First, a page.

Having prediabetes means your blood glucose (sugar) levels are higher than normal—but not high enough to be diagnosed as diabetes. Prediabetes can lead to heart disease, stroke, and type 2 diabetes, the most common form of diabetes. Prediabetes can often be reversed.
With type 2 diabetes, your body cannot properly use insulin (a hormone that helps glucose get into the cells of the body). You can get type 2 diabetes at any age, but you are at higher risk if you are older, overweight, have a family history of diabetes, are not physically active, or are a woman who had gestational diabetes.
Gestational diabetes is a kind of diabetes that some women get when they are pregnant. Even if a woman’s blood sugar levels go down after her baby is born, she is at higher risk of getting type 2 diabetes later in life.
With type 1 diabetes, your body cannot make insulin, so you need to take insulin every day. Type 1 diabetes is less common than type 2 diabetes; about 5% of the people who have diabetes have type 1. Currently, no one knows how to prevent type 1 diabetes.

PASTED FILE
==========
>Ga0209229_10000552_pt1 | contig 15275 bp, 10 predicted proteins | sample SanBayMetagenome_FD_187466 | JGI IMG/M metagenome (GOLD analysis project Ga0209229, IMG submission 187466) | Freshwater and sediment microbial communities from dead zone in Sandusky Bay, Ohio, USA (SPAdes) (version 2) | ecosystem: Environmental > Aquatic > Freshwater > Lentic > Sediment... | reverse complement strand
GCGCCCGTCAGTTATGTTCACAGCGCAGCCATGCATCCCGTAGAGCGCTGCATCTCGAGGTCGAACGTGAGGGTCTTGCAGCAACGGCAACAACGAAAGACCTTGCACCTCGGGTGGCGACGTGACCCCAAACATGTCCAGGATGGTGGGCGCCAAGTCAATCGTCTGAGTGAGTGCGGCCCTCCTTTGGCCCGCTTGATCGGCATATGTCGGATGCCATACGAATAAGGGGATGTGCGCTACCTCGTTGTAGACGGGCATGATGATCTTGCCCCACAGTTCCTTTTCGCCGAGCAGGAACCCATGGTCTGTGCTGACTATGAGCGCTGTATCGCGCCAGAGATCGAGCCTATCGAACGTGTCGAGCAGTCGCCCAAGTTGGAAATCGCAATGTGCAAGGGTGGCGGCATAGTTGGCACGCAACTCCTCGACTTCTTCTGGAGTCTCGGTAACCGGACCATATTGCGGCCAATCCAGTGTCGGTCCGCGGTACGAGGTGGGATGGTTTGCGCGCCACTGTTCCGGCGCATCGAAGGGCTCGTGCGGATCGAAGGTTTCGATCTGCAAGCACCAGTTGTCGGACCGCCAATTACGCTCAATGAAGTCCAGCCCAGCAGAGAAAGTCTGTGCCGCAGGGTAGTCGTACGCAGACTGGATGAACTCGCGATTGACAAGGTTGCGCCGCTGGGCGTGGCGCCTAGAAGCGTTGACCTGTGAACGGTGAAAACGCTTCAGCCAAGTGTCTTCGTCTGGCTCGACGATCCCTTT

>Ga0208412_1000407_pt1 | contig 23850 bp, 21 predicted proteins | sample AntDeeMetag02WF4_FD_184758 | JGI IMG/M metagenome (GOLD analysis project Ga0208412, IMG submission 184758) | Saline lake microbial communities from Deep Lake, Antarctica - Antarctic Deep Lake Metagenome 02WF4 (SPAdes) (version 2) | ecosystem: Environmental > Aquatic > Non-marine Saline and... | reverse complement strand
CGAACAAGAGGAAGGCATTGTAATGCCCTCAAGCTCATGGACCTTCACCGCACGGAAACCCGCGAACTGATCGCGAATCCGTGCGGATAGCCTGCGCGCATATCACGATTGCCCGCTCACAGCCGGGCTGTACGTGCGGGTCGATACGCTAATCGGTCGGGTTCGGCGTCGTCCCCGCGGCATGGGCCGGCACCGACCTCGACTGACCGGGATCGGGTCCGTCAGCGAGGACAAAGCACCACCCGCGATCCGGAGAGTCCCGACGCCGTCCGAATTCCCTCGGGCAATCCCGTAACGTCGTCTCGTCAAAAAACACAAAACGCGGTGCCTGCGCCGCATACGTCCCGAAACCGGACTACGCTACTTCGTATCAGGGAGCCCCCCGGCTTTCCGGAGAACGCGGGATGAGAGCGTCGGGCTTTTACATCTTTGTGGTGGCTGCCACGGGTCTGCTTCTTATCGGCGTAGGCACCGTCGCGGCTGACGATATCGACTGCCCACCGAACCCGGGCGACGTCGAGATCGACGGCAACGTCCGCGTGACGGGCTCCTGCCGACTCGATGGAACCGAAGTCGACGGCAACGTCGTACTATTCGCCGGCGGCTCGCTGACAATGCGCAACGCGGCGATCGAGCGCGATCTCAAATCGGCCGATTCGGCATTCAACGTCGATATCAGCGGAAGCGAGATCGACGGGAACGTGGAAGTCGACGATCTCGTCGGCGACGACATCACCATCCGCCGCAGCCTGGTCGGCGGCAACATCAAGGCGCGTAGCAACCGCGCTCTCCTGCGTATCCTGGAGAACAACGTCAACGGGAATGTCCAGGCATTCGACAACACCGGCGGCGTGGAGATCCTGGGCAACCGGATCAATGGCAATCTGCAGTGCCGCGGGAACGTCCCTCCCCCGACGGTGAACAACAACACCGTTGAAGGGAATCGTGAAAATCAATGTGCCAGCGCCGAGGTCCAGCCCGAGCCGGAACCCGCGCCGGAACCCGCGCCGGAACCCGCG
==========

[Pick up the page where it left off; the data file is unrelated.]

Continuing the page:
Check out our Infographics.
To learn more about the basics of diabetes and prediabetes, visit CDC’s Diabetes website.
Who Is at Risk for Prediabetes and Type 2 Diabetes?
If you have these risk factors, you may be at higher risk than others for prediabetes and type 2 diabetes.
- You are overweight.
- You are 45 years of age or older.
- Your parent or sibling has type 2 diabetes.
- You are physically active fewer than 3 times per week.
- You ever gave birth to a baby that weighed more than 9 pounds.
- You ever had diabetes while pregnant (gestational diabetes).
Race and ethnicity also affect your risk. African Americans, Hispanic/Latino Americans, American Indians, Pacific Islanders, and some Asian Americans are at particularly high risk for type 2 diabetes.
If you are at risk, talk to a health care professional about getting a blood sugar test.
Diabetes Affects Some Groups of People More than Others
A number of factors increase a person’s risk for prediabetes and type 2 diabetes, including being overweight, not being physically active, and having a family history of diabetes.